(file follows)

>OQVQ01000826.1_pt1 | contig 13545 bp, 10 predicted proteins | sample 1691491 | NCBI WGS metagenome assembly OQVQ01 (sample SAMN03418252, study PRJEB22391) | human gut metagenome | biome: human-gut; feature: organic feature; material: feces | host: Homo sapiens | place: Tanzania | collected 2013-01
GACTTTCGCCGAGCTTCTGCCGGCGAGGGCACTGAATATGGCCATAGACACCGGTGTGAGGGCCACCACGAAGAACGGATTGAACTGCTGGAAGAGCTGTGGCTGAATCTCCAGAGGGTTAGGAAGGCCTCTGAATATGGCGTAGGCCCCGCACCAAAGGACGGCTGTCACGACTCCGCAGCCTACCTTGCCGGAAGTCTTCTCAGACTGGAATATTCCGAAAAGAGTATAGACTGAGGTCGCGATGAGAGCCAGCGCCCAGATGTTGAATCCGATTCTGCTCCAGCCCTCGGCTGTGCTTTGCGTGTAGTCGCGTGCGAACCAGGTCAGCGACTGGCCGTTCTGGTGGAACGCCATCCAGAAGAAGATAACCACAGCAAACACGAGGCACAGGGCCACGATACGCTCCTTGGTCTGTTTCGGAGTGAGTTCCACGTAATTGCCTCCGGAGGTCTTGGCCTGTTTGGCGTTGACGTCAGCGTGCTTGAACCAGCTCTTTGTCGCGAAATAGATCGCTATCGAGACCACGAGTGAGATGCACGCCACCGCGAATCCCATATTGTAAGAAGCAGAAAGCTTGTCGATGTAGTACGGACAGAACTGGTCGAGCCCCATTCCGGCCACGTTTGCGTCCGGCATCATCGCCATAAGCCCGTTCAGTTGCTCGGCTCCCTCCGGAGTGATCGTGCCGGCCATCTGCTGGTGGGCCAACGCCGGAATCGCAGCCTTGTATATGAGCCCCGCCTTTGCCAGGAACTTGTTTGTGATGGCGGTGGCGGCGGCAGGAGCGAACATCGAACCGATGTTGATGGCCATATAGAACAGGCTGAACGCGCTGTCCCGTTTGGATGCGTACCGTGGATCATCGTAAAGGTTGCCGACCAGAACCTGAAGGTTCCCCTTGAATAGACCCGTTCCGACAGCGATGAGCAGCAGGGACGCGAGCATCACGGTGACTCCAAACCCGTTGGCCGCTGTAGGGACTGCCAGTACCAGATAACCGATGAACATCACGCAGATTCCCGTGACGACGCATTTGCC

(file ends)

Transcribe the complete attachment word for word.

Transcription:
>OQVQ01000826.1_pt1 | contig 13545 bp, 10 predicted proteins | sample 1691491 | NCBI WGS metagenome assembly OQVQ01 (sample SAMN03418252, study PRJEB22391) | human gut metagenome | biome: human-gut; feature: organic feature; material: feces | host: Homo sapiens | place: Tanzania | collected 2013-01
GACTTTCGCCGAGCTTCTGCCGGCGAGGGCACTGAATATGGCCATAGACACCGGTGTGAGGGCCACCACGAAGAACGGATTGAACTGCTGGAAGAGCTGTGGCTGAATCTCCAGAGGGTTAGGAAGGCCTCTGAATATGGCGTAGGCCCCGCACCAAAGGACGGCTGTCACGACTCCGCAGCCTACCTTGCCGGAAGTCTTCTCAGACTGGAATATTCCGAAAAGAGTATAGACTGAGGTCGCGATGAGAGCCAGCGCCCAGATGTTGAATCCGATTCTGCTCCAGCCCTCGGCTGTGCTTTGCGTGTAGTCGCGTGCGAACCAGGTCAGCGACTGGCCGTTCTGGTGGAACGCCATCCAGAAGAAGATAACCACAGCAAACACGAGGCACAGGGCCACGATACGCTCCTTGGTCTGTTTCGGAGTGAGTTCCACGTAATTGCCTCCGGAGGTCTTGGCCTGTTTGGCGTTGACGTCAGCGTGCTTGAACCAGCTCTTTGTCGCGAAATAGATCGCTATCGAGACCACGAGTGAGATGCACGCCACCGCGAATCCCATATTGTAAGAAGCAGAAAGCTTGTCGATGTAGTACGGACAGAACTGGTCGAGCCCCATTCCGGCCACGTTTGCGTCCGGCATCATCGCCATAAGCCCGTTCAGTTGCTCGGCTCCCTCCGGAGTGATCGTGCCGGCCATCTGCTGGTGGGCCAACGCCGGAATCGCAGCCTTGTATATGAGCCCCGCCTTTGCCAGGAACTTGTTTGTGATGGCGGTGGCGGCGGCAGGAGCGAACATCGAACCGATGTTGATGGCCATATAGAACAGGCTGAACGCGCTGTCCCGTTTGGATGCGTACCGTGGATCATCGTAAAGGTTGCCGACCAGAACCTGAAGGTTCCCCTTGAATAGACCCGTTCCGACAGCGATGAGCAGCAGGGACGCGAGCATCACGGTGACTCCAAACCCGTTGGCCGCTGTAGGGACTGCCAGTACCAGATAACCGATGAACATCACGCAGATTCCCGTGACGACGCATTTGCC